Battle of Buyur Lake
|Battle of Buyur Lake
Battle of Buyur Nor
|Ming China||Northern Yuan|
|Commanders and leaders|
|General Lan Yu||Toghus Temur, Khan|
In 1388, a Ming army led by General Lan Yu undertook a military campaign against Toghus Temur, the Khan of the Northern Yuan. Later that year, the Ming army found and defeated the Mongol horde at Buyur Lake, capturing many of their people.
Bolstered by the successes against the Mongols in 1387, resulting in the surrender of Naghachu and his Uriyankhad horde, the Hongwu Emperor would order General Lan Yu to lead an army on a military campaign against Toghus Temur, the Khan of the Mongol horde.
General Lan Yu and his army marched through the Great Wall, to Ta-ning and then Chi'ng-chou, where they were informed by spies that Toghus Temur was encamped near Buyur Lake. Subsequently, the Ming army advanced northward across the Gobi Desert, eventually reaching Buyur Lake.
They didn't sight the Mongol horde when they came within 40 li of Buyur Lake, disheartening General Lan Yu, but his subordinate General Wang Pi (Marquis of Tingyüan) reminded him that it would be foolish to return with such a large army without accomplishing something. The Ming army would eventually find out that the Mongol horde was located northeast of Buyur Lake, so they approached them under the cover of the darkness and a sandstorm. In 18 May 1388, near Buyur Lake, the Ming army launched an attack against the Mongol horde, who were caught off guard by the attack. The battle concluded with the Ming capturing many of the Mongols, but Toghus Temur escaped and fled into the Mongolian steppes.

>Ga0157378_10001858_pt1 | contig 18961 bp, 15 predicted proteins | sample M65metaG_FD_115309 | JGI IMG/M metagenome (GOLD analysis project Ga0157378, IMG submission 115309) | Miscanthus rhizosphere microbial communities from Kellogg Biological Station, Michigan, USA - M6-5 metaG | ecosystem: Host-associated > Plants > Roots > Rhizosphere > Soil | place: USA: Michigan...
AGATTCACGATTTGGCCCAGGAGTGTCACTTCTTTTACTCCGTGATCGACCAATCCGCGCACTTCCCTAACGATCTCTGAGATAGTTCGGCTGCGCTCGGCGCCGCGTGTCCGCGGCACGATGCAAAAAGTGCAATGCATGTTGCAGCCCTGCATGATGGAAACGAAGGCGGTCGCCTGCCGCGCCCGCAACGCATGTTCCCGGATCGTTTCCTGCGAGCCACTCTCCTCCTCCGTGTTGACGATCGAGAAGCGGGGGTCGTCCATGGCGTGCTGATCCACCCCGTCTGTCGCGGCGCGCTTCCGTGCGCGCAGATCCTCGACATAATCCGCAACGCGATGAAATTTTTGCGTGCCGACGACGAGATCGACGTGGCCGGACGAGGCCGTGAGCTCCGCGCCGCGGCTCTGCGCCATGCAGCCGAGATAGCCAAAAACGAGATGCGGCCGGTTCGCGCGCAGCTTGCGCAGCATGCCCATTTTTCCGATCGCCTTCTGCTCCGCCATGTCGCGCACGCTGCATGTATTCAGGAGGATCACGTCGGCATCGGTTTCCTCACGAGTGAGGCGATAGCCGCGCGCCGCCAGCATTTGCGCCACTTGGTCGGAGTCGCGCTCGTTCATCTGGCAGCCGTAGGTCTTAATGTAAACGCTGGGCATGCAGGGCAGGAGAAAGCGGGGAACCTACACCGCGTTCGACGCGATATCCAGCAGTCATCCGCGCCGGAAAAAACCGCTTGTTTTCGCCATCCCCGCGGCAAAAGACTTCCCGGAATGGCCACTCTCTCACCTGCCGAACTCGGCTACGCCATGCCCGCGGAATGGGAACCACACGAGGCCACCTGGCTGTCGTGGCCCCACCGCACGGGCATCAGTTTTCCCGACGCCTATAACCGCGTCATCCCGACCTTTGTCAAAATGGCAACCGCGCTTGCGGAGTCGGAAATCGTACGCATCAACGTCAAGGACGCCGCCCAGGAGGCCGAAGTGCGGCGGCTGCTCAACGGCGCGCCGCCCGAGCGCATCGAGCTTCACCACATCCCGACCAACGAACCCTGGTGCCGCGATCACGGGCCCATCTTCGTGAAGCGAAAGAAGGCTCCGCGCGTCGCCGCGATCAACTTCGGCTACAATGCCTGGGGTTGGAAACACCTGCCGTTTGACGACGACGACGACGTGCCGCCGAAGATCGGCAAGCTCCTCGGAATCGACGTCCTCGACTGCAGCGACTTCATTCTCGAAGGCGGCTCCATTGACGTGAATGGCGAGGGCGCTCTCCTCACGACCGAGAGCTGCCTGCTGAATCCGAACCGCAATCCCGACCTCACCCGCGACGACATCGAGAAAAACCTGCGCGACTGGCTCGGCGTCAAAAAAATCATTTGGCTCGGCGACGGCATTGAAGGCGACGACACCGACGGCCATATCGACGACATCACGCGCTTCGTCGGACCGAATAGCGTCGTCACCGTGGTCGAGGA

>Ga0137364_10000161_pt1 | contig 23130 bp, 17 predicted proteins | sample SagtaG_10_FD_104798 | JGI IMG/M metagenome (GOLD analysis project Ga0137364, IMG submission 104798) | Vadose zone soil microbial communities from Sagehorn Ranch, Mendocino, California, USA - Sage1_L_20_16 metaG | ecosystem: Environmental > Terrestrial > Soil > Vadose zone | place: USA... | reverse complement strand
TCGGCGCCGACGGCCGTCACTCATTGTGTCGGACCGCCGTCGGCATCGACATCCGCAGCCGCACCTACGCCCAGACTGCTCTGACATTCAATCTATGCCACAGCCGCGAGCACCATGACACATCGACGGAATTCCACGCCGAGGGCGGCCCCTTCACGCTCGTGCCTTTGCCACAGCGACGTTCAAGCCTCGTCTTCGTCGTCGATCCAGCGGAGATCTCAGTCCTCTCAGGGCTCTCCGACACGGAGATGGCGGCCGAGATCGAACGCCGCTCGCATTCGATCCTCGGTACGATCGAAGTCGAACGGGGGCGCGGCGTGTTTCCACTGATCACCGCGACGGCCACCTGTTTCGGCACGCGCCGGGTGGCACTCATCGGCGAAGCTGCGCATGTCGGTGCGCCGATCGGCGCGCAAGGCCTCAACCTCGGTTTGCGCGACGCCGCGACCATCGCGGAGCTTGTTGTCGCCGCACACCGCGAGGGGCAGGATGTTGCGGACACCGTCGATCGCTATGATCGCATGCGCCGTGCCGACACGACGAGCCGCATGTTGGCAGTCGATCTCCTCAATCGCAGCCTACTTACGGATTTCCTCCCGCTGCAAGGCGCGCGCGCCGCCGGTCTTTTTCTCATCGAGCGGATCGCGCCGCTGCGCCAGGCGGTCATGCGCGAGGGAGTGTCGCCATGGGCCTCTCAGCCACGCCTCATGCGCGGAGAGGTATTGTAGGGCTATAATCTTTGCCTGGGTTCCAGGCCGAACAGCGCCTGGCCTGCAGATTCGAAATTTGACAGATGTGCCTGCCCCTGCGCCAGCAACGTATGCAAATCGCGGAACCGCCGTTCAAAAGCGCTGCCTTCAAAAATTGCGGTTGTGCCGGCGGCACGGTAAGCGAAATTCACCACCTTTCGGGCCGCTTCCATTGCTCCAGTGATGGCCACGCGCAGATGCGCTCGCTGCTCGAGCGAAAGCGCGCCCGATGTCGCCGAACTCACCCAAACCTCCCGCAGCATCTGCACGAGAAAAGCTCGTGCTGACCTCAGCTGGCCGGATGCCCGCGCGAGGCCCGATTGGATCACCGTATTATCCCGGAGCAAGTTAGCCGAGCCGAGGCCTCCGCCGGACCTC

The Hongwu Emperor issued a proclamation, praising Lan Yu and comparing him to the famous General Wei Qing of the Han. Lan Yu was eventually created as the Duke of Liang with a stipend of 3,000 shih and as the Grand Tutor (T'ai-fu, which was an honorific) for his military successes. Six of Lan Yu's subordinates were created as marquises, while the other officers and soldiers received generous rewards.
Langlois (1998) stated that the Ming captured 100 family members of Toghus Temur (including Ti-pao-nu, Toghus Temur's younger son), 3000 princes and their subordinates, 77,000 men and women from the camp, various imperial seals of office, and 150,000 domesticated animals, but that Toghus Temur and his eldest son T'ien-pao-nu escaped. Dreyer (1982) stated that the Ming captured 3000 notables, 70,000 ordinary Mongols, many different domestic animals, the Mongol crown prince and his younger brother, but that Toghus Temur escaped. Tsai (2001) stated that the Ming captured Toghus Temur's second son, General Qarajang, hundreds of thousands of Mongol people, and their livestock, but that Toghus Temur and the crown prince escaped.
- Dreyer 1982, 142–143.
- Langlois 1998, 159.
- Tsai 2001, 47–48.
- Kim 1998, 293.
- Dreyer, Edward L. (1982). Early Ming China: A Political History, 1355-1435. Stanford: Stanford University Press. ISBN 9780804711050.
- Kim, Hodong (1998). "The Early History of the Moghul Nomads: The Legacy of the Chaghatai Khanate". The Mongol empire and its legacy. Leiden: Brill. ISBN 9789004110489.
- Langlois, John D., Jr. (1998). "The Hung-wu reign, 1368–1398". The Cambridge History of China, Volume 7: The Ming Dynasty, 1368–1644, Part 1. Cambridge: Cambridge University Press. ISBN 9780521243322.
- Tsai, Shih-shan Henry (2001). Perpetual Happiness: The Ming Emperor Yongle. Seattle: University of Washington Press. ISBN 9780295981093.